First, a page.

In general, licensed physicians (MDs and DOs) can open and operate medical spas in every state. While there are states that require a licensed physician to be the full owner of a medical spa, some states allow other licensees—such as nurse practitioners (NPs), physician assistants (PAs) or registered nurses (RNs)—to partner with a licensed physician to open a medical spa. How such states allow for the partnership will, once again, be state-dependent. While some states may impose limitations on the amount of ownership the non-physician may have (for example, in California, at least 51% must be owned by the physician), other states may be silent as to limitations. Yet, while medical professionals may have an ability to own a medical spa, the management services organization (MSO) model is still a necessary structure to deal with the desire of the non-physician to “own” and not share a portion (or a majority) of the business.

Considerations for non-medical professionals

But what if you’re a non-medical professional wanting to own a medical spa? The MSO model, with proper setup and implementation, has long been the gold standard as the model used when non-physicians are involved in a health care arrangement. An MSO is a non-professional entity and can therefore be structured using any type of non-professional entity, such as a corporation, limited liability company or limited partnership. The MSO is an entity whose purpose is to provide management, administrative and support services to other businesses. In the context of a medical spa, the MSO is performing these services for the medical spa so that the medical professional(s) can focus on providing medical services. The MSO model separates the professional entity—the one responsible for the clinical operations and that provides the patient care—and the management entity—the one responsible for the administrative operations that handles the business of the practice. The entities must be structured in a way that the management entity does not interfere with the professional entity’s medical judgment. These two entities are then tethered legally by the management services agreement (MSA) through which the professional entity engages the MSO to provide defined management, administrative and support services—for a fee. In states with a strict CPOM doctrine, this approach is a necessity. In states that allow limited exceptions, it offers a way to manage uncertainty as to how those exceptions might be applied. Even in states that do not follow the corporate practice of medicine, the MSO arrangement can often still be beneficial with regard to limiting risk and liability.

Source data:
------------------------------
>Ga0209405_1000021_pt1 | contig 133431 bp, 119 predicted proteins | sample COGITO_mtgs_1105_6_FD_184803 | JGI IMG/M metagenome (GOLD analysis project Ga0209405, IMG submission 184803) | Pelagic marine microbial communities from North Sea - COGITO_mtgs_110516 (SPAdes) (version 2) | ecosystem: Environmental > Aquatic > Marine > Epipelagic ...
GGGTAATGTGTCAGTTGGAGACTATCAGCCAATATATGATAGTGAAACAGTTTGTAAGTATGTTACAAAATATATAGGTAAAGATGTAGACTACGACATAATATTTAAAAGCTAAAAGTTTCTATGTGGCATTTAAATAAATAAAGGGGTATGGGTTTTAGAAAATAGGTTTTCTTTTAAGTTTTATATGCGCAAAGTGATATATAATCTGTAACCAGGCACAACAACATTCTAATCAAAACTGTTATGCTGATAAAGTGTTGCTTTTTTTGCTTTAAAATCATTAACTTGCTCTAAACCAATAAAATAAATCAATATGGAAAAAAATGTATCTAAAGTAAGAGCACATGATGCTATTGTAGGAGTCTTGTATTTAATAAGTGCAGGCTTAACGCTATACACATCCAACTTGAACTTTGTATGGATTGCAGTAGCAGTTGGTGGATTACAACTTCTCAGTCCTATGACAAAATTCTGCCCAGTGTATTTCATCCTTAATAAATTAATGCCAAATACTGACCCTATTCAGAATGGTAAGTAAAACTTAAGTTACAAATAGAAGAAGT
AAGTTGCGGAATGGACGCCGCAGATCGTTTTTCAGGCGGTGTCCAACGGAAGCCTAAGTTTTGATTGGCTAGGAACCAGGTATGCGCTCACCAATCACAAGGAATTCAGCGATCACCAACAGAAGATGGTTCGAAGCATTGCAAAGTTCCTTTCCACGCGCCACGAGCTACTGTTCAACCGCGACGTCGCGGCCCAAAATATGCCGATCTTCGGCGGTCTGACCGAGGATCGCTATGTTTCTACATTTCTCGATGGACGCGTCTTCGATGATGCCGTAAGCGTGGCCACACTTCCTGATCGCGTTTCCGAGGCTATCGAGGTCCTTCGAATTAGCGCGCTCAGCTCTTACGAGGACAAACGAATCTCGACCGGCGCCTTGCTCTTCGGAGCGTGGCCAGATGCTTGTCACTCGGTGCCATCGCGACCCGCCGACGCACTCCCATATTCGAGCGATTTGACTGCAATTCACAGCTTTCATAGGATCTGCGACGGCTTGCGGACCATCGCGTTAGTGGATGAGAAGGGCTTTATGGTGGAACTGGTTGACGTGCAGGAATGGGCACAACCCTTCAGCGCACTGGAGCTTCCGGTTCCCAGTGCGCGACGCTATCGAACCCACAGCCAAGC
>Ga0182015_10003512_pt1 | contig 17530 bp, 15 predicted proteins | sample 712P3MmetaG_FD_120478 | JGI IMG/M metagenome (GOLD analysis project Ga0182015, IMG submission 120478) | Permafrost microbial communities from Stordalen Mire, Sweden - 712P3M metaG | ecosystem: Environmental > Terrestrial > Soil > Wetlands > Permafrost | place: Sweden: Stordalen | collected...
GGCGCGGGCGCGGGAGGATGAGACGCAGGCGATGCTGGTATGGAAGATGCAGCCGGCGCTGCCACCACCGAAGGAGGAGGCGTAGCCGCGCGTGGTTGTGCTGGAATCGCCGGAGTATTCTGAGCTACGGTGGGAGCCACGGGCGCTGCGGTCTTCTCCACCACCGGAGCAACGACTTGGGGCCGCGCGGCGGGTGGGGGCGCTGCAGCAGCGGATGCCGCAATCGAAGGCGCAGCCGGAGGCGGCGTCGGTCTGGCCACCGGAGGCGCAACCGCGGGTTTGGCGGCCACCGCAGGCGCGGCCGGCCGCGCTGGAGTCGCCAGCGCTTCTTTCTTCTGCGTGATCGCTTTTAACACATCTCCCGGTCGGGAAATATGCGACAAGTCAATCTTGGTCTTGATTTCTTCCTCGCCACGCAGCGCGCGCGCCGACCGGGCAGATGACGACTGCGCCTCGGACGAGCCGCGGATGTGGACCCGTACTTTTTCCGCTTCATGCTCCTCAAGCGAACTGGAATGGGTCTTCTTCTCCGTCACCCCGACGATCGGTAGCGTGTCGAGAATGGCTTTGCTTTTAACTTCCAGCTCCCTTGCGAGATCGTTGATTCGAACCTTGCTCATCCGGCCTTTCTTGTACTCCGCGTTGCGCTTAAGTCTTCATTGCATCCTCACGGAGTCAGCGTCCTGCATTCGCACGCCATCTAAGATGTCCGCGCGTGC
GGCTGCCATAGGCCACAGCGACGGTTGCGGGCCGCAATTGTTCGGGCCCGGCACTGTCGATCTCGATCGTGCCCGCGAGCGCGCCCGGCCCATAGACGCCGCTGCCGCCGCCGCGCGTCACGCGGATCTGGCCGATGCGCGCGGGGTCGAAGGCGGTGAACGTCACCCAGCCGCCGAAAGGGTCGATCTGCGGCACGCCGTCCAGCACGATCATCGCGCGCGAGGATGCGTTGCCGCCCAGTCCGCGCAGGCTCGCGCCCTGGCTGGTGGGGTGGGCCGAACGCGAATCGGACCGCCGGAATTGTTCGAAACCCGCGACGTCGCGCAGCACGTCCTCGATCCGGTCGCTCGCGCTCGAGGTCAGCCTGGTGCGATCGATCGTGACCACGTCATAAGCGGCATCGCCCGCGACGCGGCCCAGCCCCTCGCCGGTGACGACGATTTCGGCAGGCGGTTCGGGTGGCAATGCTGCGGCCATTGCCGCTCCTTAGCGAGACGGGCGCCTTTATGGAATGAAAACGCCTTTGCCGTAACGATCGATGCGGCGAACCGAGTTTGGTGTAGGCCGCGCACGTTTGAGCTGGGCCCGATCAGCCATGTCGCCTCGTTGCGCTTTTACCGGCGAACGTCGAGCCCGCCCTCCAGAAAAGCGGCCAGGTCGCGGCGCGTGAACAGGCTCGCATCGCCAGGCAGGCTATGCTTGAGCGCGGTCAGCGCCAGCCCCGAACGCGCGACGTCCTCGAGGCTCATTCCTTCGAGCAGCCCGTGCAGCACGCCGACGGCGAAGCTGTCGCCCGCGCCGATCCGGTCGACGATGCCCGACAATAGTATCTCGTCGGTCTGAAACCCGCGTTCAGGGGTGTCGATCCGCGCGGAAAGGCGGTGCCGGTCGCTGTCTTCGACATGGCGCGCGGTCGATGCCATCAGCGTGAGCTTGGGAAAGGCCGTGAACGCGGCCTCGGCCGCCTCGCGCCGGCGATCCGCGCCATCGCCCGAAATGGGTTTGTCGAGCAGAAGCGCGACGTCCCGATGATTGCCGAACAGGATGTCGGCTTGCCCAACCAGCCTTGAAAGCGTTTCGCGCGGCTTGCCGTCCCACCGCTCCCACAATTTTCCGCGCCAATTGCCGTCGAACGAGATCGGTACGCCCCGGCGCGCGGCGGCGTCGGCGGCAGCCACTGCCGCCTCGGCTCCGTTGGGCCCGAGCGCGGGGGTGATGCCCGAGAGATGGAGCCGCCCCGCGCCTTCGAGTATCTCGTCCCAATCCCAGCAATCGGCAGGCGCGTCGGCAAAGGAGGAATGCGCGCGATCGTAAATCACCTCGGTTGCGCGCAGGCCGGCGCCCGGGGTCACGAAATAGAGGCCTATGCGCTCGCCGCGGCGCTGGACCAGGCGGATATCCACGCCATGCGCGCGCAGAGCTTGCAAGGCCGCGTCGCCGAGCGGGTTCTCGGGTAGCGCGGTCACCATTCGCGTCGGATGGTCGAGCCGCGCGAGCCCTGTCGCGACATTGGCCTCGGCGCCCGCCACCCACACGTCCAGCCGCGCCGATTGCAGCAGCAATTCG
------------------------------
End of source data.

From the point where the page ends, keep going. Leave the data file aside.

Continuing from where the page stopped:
ByrdAdatto can help structure your medical spa

Medical spa ownership structure can be complex. It is critical to understand the rules and regulations specific to your state that dictate medical spa ownership. ByrdAdatto is working hard to ensure its clients are well equipped and ready to own and operate their businesses. If you have any questions or would like to learn more about MSOs, contact ByrdAdatto at info@byrdadatto.com.

AmSpa Basic and Plus members can take advantage of a complimentary legal consultation once per year with the aesthetic law firm ByrdAdatto.

Jay Reyero, JD, is a partner at the ByrdAdatto law firm. His practice focuses on the representation of business clients, with health care being the core of his practice. His health care and regulatory expertise involves the counseling and advising of physicians, physician groups, other medical service providers and non-professionals. Specific areas of expertise include federal and state health care regulations and how they impact investments, transactions and various contractual arrangements, particularly in the areas of federal and state anti-referral, anti-kickback and HIPAA compliance.

Alex R. Thiersch, JD, is the founder of the American Med Spa Association, and he is also a partner at the business, health care and aesthetic law firm of ByrdAdatto. He has extensive experience representing industry professionals before state medical boards and is one of the most sought-after speakers in the country regarding matters of practice management and medical aesthetic law, including conferences for the American Society of Plastic Surgeons, the American Society for Aesthetic Plastic Surgery, the Global Aesthetics Conference, Vegas Cosmetic Surgery, the American Academy of Anti-Aging Medicine, the Medical Spa Show and others.